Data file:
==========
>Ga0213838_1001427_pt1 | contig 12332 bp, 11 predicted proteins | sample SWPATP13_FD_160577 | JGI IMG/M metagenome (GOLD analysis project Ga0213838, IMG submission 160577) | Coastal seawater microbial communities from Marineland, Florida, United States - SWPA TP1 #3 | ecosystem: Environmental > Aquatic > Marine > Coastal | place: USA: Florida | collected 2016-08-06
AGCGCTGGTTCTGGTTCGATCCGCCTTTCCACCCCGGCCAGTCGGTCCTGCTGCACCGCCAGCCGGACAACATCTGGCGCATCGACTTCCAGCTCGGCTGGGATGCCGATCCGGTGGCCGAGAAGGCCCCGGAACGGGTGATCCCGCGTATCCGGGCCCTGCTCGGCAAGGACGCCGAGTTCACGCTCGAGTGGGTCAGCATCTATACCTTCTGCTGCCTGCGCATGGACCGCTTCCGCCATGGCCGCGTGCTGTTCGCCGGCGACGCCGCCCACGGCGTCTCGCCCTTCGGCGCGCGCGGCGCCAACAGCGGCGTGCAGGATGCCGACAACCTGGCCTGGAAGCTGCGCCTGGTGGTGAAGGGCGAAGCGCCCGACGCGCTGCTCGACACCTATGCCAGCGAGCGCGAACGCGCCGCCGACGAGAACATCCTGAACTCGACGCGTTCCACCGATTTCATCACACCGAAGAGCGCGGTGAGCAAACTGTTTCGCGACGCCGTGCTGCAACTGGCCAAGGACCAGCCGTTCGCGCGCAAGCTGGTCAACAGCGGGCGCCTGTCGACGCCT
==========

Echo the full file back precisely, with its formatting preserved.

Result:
>Ga0213838_1001427_pt1 | contig 12332 bp, 11 predicted proteins | sample SWPATP13_FD_160577 | JGI IMG/M metagenome (GOLD analysis project Ga0213838, IMG submission 160577) | Coastal seawater microbial communities from Marineland, Florida, United States - SWPA TP1 #3 | ecosystem: Environmental > Aquatic > Marine > Coastal | place: USA: Florida | collected 2016-08-06
AGCGCTGGTTCTGGTTCGATCCGCCTTTCCACCCCGGCCAGTCGGTCCTGCTGCACCGCCAGCCGGACAACATCTGGCGCATCGACTTCCAGCTCGGCTGGGATGCCGATCCGGTGGCCGAGAAGGCCCCGGAACGGGTGATCCCGCGTATCCGGGCCCTGCTCGGCAAGGACGCCGAGTTCACGCTCGAGTGGGTCAGCATCTATACCTTCTGCTGCCTGCGCATGGACCGCTTCCGCCATGGCCGCGTGCTGTTCGCCGGCGACGCCGCCCACGGCGTCTCGCCCTTCGGCGCGCGCGGCGCCAACAGCGGCGTGCAGGATGCCGACAACCTGGCCTGGAAGCTGCGCCTGGTGGTGAAGGGCGAAGCGCCCGACGCGCTGCTCGACACCTATGCCAGCGAGCGCGAACGCGCCGCCGACGAGAACATCCTGAACTCGACGCGTTCCACCGATTTCATCACACCGAAGAGCGCGGTGAGCAAACTGTTTCGCGACGCCGTGCTGCAACTGGCCAAGGACCAGCCGTTCGCGCGCAAGCTGGTCAACAGCGGGCGCCTGTCGACGCCT